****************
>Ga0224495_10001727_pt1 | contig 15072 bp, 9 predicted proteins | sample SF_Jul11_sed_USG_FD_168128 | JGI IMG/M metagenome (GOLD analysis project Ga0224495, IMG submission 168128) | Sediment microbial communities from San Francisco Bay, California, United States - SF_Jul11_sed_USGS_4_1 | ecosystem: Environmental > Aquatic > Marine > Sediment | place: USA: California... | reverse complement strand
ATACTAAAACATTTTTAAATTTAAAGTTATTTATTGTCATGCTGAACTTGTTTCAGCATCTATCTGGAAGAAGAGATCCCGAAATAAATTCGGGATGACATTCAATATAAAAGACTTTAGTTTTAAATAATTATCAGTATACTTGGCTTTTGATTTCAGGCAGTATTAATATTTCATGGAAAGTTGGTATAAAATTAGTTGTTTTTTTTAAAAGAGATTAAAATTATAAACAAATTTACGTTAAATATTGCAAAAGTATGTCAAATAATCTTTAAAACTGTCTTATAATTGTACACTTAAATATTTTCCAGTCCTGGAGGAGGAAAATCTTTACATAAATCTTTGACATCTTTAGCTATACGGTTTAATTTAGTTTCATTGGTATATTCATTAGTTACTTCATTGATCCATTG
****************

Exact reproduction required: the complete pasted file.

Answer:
>Ga0224495_10001727_pt1 | contig 15072 bp, 9 predicted proteins | sample SF_Jul11_sed_USG_FD_168128 | JGI IMG/M metagenome (GOLD analysis project Ga0224495, IMG submission 168128) | Sediment microbial communities from San Francisco Bay, California, United States - SF_Jul11_sed_USGS_4_1 | ecosystem: Environmental > Aquatic > Marine > Sediment | place: USA: California... | reverse complement strand
ATACTAAAACATTTTTAAATTTAAAGTTATTTATTGTCATGCTGAACTTGTTTCAGCATCTATCTGGAAGAAGAGATCCCGAAATAAATTCGGGATGACATTCAATATAAAAGACTTTAGTTTTAAATAATTATCAGTATACTTGGCTTTTGATTTCAGGCAGTATTAATATTTCATGGAAAGTTGGTATAAAATTAGTTGTTTTTTTTAAAAGAGATTAAAATTATAAACAAATTTACGTTAAATATTGCAAAAGTATGTCAAATAATCTTTAAAACTGTCTTATAATTGTACACTTAAATATTTTCCAGTCCTGGAGGAGGAAAATCTTTACATAAATCTTTGACATCTTTAGCTATACGGTTTAATTTAGTTTCATTGGTATATTCATTAGTTACTTCATTGATCCATTG